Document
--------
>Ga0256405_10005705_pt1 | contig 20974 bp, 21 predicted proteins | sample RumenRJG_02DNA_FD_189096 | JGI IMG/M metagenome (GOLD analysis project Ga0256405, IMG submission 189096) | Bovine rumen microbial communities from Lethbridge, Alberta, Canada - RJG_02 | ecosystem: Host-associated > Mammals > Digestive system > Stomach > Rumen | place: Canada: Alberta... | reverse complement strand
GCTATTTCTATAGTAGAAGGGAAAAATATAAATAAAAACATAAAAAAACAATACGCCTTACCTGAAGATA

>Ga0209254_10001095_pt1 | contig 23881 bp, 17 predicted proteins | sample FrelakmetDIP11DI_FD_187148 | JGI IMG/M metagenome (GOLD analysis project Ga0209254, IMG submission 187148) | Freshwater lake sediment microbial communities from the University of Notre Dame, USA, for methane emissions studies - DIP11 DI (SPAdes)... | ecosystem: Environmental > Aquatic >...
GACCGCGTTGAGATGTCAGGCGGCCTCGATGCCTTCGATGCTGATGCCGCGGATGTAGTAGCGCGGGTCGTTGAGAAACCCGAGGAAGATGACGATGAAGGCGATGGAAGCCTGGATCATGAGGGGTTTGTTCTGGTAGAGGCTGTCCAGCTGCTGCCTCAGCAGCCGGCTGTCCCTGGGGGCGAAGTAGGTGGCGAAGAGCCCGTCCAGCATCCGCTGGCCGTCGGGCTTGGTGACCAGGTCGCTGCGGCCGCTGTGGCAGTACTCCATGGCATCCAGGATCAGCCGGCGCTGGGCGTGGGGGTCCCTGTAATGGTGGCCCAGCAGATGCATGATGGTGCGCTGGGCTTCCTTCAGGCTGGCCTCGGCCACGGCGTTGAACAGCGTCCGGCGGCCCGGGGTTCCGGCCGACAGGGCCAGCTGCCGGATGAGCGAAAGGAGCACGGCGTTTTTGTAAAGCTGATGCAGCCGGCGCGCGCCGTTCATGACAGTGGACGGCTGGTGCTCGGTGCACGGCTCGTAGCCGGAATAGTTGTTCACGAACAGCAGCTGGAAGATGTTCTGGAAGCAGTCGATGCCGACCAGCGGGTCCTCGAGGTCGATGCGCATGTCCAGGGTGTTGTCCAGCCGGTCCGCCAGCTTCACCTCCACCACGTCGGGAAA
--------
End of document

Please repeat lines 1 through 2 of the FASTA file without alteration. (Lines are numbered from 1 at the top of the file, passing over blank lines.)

>Ga0256405_10005705_pt1 | contig 20974 bp, 21 predicted proteins | sample RumenRJG_02DNA_FD_189096 | JGI IMG/M metagenome (GOLD analysis project Ga0256405, IMG submission 189096) | Bovine rumen microbial communities from Lethbridge, Alberta, Canada - RJG_02 | ecosystem: Host-associated > Mammals > Digestive system > Stomach > Rumen | place: Canada: Alberta... | reverse complement strand
GCTATTTCTATAGTAGAAGGGAAAAATATAAATAAAAACATAAAAAAACAATACGCCTTACCTGAAGATA